44th Canadian federal election

The 44th Canadian federal election will take place on or before October 16, 2023, to elect members of the House of Commons to the 44th Canadian Parliament. The latest possible date of the vote is determined by the fixed-date provisions of the Canada Elections Act, which requires federal elections to be held on the third Monday in October in the fourth calendar year after the polling day of the previous election.[2] Since the current government is a minority government, the election may be held before the scheduled date if Parliament is dissolved by the Governor General of Canada due to a motion of no confidence in the government or at the recommendation of the Prime Minister of Canada for a snap election.[3][4][5]

44th Canadian federal election

 2019 On or before October 16, 2023 (2023-10-16) 45th 

338 seats in the House of Commons
170 seats needed for a majority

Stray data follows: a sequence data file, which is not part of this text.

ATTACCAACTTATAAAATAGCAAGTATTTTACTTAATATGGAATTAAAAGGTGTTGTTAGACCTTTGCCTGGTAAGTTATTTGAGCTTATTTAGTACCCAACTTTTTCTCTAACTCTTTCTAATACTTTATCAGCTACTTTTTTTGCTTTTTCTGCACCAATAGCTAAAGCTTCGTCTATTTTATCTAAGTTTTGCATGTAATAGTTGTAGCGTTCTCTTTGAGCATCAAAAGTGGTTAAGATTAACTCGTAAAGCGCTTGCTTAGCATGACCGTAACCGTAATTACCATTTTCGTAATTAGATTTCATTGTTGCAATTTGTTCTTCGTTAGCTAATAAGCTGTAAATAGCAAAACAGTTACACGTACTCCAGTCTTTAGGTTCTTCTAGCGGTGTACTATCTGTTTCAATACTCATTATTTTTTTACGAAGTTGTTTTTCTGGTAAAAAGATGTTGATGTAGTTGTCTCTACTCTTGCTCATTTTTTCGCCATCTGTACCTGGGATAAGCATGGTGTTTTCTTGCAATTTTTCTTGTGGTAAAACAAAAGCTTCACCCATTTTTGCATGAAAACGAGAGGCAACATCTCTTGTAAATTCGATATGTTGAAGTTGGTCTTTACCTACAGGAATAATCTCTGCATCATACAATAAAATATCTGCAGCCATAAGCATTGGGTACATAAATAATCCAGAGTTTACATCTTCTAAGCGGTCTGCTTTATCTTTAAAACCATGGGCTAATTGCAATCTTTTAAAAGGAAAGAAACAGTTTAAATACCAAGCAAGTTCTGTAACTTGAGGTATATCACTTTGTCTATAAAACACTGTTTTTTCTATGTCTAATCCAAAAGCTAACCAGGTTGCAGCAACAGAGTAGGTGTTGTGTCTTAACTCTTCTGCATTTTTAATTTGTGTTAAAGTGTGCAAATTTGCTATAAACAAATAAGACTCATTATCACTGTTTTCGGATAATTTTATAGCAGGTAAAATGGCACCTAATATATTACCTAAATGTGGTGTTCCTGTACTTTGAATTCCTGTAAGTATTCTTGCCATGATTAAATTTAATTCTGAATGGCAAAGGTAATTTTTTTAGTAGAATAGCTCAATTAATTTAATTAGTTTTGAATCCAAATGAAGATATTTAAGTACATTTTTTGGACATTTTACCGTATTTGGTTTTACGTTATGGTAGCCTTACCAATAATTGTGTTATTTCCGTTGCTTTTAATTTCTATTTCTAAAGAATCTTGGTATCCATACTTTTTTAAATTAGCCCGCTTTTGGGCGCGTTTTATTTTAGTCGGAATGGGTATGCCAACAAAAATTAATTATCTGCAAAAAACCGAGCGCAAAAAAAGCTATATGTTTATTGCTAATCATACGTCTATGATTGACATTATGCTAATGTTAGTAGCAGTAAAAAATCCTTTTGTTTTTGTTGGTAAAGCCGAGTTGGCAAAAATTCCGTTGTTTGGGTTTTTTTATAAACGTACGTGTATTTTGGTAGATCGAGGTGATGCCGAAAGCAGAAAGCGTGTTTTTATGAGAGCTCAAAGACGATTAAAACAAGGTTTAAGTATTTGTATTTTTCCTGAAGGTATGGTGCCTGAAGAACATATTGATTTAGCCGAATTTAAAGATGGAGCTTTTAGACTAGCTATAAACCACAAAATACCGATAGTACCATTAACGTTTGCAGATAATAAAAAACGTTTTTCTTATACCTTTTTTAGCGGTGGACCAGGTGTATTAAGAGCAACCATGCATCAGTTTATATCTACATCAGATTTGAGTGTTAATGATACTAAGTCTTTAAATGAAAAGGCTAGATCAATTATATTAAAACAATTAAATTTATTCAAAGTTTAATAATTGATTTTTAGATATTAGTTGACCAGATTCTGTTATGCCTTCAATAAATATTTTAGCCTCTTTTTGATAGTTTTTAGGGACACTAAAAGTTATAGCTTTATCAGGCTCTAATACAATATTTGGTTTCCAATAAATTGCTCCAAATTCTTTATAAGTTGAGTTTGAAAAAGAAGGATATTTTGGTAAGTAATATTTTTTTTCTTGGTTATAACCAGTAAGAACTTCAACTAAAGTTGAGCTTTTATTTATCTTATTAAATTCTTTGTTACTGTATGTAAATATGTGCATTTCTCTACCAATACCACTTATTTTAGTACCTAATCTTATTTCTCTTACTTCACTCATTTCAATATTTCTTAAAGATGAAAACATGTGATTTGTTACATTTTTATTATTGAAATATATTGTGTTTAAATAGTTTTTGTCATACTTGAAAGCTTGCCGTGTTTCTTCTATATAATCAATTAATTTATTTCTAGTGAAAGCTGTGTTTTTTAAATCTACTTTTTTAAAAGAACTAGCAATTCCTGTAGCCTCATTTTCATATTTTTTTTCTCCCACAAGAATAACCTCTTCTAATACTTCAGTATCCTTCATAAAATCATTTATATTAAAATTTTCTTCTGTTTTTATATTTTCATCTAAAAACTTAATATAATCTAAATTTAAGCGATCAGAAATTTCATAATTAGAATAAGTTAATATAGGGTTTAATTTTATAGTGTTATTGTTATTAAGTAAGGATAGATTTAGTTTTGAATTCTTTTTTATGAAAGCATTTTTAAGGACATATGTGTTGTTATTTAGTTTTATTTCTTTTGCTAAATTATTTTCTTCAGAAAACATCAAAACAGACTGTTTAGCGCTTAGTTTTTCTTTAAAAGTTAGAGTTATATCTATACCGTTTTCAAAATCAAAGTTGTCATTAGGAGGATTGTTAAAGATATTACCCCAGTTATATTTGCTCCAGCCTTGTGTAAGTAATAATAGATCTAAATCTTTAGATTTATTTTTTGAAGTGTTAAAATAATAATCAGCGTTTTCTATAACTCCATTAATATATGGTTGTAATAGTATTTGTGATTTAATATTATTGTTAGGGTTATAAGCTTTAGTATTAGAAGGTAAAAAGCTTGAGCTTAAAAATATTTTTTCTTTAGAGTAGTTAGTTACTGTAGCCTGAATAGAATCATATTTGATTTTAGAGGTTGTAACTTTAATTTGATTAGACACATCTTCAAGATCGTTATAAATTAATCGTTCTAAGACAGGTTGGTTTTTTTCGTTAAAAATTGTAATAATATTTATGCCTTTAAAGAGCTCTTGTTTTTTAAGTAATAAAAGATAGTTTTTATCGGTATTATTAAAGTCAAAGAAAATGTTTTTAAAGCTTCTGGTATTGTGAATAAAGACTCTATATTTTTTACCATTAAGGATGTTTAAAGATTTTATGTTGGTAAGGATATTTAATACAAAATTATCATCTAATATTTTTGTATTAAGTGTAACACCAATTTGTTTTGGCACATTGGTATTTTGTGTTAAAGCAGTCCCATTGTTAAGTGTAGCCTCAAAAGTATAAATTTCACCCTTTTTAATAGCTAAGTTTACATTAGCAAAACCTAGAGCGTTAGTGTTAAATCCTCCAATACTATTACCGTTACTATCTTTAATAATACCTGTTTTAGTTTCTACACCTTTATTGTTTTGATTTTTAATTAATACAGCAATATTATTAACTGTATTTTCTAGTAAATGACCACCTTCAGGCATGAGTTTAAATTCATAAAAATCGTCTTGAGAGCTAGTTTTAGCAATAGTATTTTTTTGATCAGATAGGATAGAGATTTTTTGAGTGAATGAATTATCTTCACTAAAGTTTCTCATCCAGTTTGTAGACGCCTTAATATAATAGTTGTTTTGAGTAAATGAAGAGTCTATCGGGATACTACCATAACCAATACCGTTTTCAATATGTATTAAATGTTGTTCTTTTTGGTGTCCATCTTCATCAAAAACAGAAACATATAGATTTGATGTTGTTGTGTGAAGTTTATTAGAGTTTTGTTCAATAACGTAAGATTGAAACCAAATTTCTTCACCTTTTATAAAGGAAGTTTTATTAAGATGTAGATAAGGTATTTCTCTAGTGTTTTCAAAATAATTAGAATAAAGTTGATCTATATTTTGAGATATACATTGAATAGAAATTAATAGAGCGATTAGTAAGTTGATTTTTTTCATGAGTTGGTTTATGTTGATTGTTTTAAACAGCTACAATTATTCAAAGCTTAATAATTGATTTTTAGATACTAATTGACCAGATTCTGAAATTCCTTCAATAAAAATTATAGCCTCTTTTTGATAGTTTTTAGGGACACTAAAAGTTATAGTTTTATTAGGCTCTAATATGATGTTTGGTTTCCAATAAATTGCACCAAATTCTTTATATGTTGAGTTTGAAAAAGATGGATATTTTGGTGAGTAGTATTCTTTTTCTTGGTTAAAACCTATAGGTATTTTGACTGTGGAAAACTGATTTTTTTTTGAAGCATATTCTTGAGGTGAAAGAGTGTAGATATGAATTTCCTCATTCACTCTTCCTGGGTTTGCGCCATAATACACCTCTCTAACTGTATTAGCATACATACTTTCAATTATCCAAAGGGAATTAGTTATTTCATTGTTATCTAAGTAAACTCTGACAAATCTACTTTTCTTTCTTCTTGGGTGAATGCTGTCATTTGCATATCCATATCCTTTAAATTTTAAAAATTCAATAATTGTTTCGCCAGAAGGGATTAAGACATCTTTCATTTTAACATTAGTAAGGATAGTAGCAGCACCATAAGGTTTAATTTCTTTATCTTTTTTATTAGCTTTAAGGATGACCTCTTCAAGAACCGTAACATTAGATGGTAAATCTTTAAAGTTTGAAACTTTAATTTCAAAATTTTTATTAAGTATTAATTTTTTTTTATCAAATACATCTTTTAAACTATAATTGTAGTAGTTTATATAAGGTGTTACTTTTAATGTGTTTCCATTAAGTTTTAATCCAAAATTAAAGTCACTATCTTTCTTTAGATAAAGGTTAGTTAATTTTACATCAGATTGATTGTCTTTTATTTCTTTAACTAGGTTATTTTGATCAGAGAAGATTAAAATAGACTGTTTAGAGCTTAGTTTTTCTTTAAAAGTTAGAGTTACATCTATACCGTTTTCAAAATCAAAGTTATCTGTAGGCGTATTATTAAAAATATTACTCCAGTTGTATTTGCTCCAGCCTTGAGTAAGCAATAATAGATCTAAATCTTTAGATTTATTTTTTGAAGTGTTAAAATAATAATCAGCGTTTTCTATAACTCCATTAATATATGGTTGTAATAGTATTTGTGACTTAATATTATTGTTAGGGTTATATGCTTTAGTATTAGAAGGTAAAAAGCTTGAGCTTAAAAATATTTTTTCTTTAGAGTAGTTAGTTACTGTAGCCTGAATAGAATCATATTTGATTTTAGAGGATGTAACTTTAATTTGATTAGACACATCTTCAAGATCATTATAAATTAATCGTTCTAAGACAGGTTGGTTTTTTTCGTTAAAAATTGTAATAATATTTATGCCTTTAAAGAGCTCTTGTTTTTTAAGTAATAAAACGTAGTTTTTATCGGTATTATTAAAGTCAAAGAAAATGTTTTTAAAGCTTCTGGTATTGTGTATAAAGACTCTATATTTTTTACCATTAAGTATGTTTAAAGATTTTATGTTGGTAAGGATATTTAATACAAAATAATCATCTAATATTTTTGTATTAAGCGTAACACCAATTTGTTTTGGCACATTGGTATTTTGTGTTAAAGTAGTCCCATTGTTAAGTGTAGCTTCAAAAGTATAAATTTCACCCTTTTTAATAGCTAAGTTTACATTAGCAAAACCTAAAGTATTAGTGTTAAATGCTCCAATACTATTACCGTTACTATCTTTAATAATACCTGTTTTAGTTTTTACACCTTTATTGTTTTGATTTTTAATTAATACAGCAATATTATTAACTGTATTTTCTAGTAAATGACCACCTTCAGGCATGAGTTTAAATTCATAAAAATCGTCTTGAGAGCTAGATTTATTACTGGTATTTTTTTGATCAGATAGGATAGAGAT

Opinion polls
Leader Justin Trudeau Erin O'Toole Yves-François Blanchet
Party Liberal Conservative Bloc Québécois
Leader since April 14, 2013 August 24, 2020 January 17, 2019
Leader's seat Papineau Durham Beloeil—Chambly
Last election 157 seats, 33.12% 121 seats, 34.34% 32 seats, 7.63%
Current seats 155 119 32
Seats needed 15 51 N/A[lower-alpha 1]

Leader Jagmeet Singh Annamie Paul
Party New Democratic Green
Leader since October 1, 2017 October 3, 2020
Leader's seat Burnaby South (Running in Toronto Centre)[1]
Last election 24 seats, 15.98% 3 seats, 6.55%
Current seats 24 2
Seats needed 146 168

Incumbent Prime Minister

Justin Trudeau


The 2019 federal election resulted in the Liberals, led by incumbent Prime Minister Justin Trudeau, losing their majority but winning the most seats. The Conservatives continued as the Official Opposition with Andrew Scheer temporarily remaining as Leader of the Opposition until announcing his resignation, triggering a leadership election.[6][7] The Bloc Québécois became the third party. The New Democrats lost seats but maintained official party status and, although the Greens increased their seats in the House of Commons, they ultimately failed to achieve the required number of MPs—twelve—for official party status.